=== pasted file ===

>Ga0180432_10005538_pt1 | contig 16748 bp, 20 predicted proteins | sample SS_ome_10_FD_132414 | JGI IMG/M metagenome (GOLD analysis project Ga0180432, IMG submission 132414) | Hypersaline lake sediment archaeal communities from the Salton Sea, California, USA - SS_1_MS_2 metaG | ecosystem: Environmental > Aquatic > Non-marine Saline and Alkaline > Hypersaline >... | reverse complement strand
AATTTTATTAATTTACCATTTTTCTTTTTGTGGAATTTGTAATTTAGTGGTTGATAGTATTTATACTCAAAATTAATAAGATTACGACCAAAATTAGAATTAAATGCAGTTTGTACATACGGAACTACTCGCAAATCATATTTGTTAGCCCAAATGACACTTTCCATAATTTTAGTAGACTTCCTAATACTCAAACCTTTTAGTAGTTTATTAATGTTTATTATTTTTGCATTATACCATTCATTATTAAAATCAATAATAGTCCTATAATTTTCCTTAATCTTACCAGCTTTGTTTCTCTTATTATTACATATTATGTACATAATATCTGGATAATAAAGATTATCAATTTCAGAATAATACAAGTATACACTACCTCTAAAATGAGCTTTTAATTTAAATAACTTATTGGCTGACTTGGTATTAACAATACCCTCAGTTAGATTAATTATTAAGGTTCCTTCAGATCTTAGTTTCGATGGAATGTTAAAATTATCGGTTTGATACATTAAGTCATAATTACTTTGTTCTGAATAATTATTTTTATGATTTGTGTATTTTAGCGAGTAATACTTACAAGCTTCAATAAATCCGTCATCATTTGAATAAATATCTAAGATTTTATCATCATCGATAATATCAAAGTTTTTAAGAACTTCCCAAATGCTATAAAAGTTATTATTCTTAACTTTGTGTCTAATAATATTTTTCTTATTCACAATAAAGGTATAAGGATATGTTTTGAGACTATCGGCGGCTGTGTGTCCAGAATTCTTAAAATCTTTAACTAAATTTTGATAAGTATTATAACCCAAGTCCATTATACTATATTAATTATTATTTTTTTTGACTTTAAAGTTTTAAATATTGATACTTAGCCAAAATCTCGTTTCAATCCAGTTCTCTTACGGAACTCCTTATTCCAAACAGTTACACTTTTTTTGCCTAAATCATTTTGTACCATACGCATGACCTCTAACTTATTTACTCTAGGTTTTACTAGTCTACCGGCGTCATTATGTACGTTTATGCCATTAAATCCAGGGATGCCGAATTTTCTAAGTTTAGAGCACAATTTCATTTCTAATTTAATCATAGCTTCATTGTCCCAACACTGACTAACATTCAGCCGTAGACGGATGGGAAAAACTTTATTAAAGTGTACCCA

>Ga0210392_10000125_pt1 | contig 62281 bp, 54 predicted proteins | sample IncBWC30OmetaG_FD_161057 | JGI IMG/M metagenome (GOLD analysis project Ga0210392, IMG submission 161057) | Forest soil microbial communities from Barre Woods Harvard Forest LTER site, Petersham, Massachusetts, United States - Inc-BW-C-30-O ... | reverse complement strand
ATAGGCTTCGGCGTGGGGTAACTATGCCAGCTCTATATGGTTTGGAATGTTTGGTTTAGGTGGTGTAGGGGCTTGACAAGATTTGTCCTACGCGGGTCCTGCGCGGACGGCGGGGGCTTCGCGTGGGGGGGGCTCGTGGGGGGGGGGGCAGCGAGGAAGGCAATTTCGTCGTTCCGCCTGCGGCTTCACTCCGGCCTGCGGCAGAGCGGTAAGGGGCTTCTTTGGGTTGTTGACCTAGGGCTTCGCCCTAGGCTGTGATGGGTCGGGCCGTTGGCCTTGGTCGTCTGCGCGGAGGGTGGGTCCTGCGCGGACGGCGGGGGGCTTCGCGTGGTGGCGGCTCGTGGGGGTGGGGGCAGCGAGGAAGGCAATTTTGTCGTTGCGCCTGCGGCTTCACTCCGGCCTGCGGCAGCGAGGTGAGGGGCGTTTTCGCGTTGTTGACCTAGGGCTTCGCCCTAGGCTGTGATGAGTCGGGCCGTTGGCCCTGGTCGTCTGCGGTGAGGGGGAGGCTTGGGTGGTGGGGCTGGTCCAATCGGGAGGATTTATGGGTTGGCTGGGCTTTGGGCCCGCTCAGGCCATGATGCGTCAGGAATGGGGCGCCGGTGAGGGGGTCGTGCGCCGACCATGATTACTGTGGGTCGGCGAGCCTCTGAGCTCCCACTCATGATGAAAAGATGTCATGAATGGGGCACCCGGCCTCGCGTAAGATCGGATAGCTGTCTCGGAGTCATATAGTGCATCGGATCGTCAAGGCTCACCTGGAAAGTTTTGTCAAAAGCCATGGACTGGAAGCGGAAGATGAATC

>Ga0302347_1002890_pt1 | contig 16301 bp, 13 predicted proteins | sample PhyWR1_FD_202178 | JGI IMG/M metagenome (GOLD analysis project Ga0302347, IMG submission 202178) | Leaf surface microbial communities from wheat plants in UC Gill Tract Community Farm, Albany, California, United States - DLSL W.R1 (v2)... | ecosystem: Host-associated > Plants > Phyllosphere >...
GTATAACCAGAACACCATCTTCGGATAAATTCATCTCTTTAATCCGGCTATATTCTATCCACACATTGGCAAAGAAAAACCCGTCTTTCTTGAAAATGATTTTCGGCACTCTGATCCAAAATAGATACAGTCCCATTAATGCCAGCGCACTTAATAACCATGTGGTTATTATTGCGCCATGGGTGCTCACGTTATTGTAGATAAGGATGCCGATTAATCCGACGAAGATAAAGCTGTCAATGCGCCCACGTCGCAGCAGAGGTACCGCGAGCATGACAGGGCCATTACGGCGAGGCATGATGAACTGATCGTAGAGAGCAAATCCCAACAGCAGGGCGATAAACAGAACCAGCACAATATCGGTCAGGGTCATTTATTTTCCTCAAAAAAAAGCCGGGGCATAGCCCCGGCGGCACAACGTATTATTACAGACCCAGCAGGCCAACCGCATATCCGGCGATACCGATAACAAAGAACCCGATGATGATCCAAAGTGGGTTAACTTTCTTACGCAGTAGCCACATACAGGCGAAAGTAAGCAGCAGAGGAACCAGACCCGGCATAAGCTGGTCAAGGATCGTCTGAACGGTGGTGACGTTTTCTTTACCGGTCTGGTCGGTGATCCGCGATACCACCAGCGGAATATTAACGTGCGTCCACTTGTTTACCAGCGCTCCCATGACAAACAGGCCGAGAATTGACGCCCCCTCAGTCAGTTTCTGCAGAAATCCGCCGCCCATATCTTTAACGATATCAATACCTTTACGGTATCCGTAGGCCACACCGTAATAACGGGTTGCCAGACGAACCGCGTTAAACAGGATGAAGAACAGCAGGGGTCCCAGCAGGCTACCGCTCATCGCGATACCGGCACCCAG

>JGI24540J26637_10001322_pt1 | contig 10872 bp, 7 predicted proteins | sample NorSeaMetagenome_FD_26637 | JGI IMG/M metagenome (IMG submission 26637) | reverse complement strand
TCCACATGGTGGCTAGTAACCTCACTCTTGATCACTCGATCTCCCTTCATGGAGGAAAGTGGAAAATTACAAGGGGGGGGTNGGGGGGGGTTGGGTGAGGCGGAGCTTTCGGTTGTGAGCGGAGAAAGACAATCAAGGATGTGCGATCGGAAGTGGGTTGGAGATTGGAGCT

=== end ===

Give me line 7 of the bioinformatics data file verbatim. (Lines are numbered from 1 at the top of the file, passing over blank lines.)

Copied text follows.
>JGI24540J26637_10001322_pt1 | contig 10872 bp, 7 predicted proteins | sample NorSeaMetagenome_FD_26637 | JGI IMG/M metagenome (IMG submission 26637) | reverse complement strand